March 2017 issue
Feature: The Green Marine Technology Edition
Technical: Energy Efficient Drives
Product: Marine Coatings & Corrosion Control
Case study: Chantier Davie Shipyard invests in AVEVA technology to keep competitive. Established in 1825, Chantier Davie Shipyard is Canada’s oldest, and still today one of its most innovative, shipyards. Situated in Quebec, the yard has been expanding in both working and production capacity, and its 1,300 workers now have the capability to handle 1,200 t / month of steel production at its 570,000 square meter facilities.
It’s still too early to know for certain what the new administration will do about building up the U.S. Navy, as the numbers are a moving target. But with President Trump’s recent pledge to add $54 billion to defense spending, it’s a safe bet to make that the fleet will grow. So let’s start with the numbers. There are different ways to count the fleet size, including whether or not you count auxiliaries, but let’s use this number as the baseline: There are 274 ships in the U.S. Navy now.
Singapore’s shipyards are looking to recent investments in capacity, design and newly acquired technology to combat order declines after a decades-long offshore buildup. Sembcorp and peer Keppel are making the most of partnerships in FLNG and showing signs they’ll be okay through the downturn, helped by their gas-hungry Australasian backyard and renewed ties with old charterer parties and suppliers.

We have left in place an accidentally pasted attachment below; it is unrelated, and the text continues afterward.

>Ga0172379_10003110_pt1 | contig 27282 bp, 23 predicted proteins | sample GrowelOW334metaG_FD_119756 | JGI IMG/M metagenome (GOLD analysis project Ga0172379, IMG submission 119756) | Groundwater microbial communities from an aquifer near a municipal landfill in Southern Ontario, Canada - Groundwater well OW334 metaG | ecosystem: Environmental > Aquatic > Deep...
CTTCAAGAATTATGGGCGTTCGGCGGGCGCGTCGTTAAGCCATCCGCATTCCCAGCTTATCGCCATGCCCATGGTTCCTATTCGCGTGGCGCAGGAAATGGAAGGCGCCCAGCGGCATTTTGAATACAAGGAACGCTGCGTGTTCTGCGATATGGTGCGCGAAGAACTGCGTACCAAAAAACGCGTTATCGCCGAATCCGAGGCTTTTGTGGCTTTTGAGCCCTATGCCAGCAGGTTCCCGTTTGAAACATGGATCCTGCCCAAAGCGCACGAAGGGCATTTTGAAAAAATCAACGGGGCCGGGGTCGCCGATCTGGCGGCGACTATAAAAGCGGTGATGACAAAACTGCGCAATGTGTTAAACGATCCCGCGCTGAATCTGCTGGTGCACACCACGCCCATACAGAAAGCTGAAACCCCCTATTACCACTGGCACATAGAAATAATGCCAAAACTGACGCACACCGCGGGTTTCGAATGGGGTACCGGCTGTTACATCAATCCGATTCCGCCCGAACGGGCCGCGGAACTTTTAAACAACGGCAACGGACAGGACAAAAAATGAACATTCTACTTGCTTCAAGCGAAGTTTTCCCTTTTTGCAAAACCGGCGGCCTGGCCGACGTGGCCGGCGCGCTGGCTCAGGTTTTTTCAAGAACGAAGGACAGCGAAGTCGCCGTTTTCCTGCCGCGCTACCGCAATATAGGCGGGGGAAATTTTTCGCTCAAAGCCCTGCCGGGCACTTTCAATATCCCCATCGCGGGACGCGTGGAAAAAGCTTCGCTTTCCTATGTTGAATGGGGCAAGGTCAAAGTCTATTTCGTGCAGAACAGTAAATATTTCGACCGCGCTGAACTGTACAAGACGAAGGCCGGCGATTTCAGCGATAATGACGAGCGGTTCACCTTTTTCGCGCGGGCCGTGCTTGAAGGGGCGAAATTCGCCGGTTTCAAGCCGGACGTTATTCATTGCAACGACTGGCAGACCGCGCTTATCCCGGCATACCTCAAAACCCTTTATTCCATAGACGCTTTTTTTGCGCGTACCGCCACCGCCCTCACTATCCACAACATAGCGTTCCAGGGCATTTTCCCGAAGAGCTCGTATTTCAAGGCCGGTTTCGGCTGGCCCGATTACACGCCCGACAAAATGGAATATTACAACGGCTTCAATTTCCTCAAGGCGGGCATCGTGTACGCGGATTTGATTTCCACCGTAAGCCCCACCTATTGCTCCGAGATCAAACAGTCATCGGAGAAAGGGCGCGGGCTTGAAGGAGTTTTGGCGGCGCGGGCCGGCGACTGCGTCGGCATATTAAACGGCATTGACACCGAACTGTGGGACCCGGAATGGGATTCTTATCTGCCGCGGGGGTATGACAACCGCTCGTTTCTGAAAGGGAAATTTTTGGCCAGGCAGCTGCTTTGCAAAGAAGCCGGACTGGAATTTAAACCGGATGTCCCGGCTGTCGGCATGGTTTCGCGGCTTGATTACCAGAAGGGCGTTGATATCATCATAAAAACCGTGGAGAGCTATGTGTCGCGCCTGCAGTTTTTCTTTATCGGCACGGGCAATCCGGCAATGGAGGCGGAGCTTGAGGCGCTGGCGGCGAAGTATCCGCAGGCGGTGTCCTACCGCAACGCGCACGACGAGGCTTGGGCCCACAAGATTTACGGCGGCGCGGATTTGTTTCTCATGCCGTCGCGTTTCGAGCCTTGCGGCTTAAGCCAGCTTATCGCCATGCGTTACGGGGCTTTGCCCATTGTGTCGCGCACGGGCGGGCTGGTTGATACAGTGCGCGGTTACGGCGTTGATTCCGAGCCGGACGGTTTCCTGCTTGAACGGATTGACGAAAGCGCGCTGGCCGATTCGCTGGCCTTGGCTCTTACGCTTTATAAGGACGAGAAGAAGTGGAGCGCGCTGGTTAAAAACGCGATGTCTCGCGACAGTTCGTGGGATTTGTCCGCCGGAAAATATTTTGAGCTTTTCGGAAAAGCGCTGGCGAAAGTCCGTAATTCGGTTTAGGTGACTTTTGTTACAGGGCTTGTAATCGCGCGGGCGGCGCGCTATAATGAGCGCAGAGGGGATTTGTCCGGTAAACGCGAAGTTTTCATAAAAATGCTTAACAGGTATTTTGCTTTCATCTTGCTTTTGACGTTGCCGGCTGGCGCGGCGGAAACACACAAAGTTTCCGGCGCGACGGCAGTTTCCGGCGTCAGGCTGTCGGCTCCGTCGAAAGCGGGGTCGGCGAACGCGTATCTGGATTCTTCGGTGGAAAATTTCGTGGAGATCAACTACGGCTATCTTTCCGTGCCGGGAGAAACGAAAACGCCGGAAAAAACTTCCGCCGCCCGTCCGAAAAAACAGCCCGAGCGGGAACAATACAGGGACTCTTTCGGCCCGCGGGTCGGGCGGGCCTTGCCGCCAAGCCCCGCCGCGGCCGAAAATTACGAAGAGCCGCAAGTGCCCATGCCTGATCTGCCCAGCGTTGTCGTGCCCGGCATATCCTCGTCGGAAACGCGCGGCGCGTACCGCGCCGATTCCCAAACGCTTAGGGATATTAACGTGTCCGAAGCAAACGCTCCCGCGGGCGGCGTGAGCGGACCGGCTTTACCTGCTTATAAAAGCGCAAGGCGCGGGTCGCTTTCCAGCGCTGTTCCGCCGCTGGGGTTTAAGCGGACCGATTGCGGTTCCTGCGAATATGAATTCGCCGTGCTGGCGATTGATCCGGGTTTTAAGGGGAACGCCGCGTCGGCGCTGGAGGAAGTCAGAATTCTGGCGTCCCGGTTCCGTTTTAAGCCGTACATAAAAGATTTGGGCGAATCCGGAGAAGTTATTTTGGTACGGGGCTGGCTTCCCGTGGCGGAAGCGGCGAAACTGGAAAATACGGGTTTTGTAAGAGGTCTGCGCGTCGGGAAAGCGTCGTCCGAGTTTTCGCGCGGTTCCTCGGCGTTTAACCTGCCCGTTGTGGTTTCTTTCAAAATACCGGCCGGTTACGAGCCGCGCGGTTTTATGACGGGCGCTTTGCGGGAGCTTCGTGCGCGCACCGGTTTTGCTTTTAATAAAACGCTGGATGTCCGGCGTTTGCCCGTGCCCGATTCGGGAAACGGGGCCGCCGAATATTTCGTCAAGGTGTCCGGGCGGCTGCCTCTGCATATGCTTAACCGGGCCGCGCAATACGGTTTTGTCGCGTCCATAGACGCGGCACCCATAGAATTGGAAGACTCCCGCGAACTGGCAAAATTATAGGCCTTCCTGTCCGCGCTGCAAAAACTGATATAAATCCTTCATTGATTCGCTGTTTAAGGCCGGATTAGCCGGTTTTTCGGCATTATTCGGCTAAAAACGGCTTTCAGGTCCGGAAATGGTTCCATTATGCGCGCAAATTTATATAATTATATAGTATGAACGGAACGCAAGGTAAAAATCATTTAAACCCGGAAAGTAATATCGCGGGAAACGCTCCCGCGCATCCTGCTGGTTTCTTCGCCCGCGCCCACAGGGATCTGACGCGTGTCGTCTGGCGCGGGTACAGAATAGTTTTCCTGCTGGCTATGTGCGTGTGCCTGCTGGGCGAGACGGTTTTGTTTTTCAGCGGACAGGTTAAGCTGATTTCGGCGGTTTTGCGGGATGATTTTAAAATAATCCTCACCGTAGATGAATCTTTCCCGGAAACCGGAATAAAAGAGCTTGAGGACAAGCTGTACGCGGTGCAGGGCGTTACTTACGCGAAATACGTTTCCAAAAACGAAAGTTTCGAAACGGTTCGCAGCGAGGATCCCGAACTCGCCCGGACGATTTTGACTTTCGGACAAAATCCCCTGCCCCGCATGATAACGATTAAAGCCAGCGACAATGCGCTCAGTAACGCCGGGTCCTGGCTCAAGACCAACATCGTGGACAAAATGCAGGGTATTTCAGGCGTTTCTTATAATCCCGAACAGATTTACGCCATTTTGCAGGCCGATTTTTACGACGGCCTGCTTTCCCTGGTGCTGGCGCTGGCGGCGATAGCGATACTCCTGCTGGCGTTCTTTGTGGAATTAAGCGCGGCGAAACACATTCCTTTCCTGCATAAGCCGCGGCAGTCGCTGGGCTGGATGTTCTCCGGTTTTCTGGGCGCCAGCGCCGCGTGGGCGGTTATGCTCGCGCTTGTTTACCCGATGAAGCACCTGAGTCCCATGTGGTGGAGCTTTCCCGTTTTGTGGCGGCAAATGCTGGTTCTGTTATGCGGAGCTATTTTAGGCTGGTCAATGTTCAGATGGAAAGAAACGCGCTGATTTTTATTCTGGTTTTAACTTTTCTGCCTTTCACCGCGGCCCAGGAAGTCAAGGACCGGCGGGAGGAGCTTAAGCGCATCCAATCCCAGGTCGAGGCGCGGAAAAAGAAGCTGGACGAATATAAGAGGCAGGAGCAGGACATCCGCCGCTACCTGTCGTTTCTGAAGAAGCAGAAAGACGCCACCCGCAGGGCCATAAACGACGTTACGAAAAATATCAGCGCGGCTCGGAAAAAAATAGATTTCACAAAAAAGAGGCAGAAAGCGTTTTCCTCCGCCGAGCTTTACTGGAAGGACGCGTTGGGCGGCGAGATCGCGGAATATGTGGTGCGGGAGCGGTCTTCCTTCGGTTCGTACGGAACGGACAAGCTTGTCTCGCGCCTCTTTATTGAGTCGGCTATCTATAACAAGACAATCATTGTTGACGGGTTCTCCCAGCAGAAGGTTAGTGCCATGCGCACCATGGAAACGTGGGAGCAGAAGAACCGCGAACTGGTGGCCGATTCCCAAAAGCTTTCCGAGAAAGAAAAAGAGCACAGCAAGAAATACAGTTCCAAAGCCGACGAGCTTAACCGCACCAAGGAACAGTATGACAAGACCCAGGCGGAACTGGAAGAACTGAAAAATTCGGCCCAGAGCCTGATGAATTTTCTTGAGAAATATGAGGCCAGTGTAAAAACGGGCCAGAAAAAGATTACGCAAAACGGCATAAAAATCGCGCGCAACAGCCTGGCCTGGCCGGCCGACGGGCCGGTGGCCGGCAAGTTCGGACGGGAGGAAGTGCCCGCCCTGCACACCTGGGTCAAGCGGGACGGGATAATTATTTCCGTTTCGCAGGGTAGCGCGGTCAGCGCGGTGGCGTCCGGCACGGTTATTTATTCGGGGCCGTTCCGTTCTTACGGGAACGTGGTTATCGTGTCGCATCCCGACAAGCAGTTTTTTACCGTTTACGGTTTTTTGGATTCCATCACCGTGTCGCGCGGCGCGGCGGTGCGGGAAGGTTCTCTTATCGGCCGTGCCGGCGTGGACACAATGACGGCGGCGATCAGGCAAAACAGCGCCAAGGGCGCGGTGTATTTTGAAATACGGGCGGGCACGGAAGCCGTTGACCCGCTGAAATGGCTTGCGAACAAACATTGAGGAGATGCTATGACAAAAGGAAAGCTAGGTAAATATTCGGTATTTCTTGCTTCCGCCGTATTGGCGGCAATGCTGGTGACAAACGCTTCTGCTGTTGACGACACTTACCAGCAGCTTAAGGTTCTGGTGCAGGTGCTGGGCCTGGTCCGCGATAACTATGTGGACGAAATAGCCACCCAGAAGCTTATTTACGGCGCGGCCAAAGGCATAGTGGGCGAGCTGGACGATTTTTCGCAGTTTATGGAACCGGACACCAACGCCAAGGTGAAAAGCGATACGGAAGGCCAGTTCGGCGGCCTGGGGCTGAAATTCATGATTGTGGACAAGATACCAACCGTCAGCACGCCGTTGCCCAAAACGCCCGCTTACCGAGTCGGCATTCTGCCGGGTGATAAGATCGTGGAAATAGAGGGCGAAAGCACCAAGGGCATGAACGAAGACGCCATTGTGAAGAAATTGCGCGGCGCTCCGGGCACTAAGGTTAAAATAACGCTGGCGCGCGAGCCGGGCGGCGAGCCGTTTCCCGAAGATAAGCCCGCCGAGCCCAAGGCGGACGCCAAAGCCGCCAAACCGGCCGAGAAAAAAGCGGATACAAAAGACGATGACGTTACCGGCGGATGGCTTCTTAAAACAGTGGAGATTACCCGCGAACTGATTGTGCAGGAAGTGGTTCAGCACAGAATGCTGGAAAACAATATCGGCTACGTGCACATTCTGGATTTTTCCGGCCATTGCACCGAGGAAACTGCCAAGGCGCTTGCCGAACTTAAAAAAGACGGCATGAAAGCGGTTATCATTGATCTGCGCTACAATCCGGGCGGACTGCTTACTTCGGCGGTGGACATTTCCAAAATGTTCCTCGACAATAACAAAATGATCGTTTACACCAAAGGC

Transportation electrification (TE) is starting to impact California like no other state, maybe unlike any other place in the world. Essentially, and eventually, TE depends on replacing gasoline and diesel engines with renewably generated electric power. This could include just about every car, truck, fork lift, drayage vehicle, train and ship in California. For the freight industry, including the maritime sector, TE presents complex challenges.
Goltens was contracted by a large cruise vessel owner to undertake the installation of two exhaust gas scrubbers on one of its ships to comply with sulfur emissions regulations. The vessel is powered by four GMT/Sulzer 16ZAV40S and two GMT/Sulzer 12ZAV40S diesel electric generating sets.
Maritime Reporter & Engineering News recently spoke with Mark Barker, president of The Interlake Steamship Company, who has sent its fourth vessel — its second 1,000-footer — to be outfitted with exhaust gas scrubbers. After seriously pursuing the possibility of converting its ships to run on liquefied natural gas (LNG) several years ago, U.S. based Great Lakes shipper The Interlake Steamship Company found that the region’s LNG infrastructure was simply not present to support such conversions.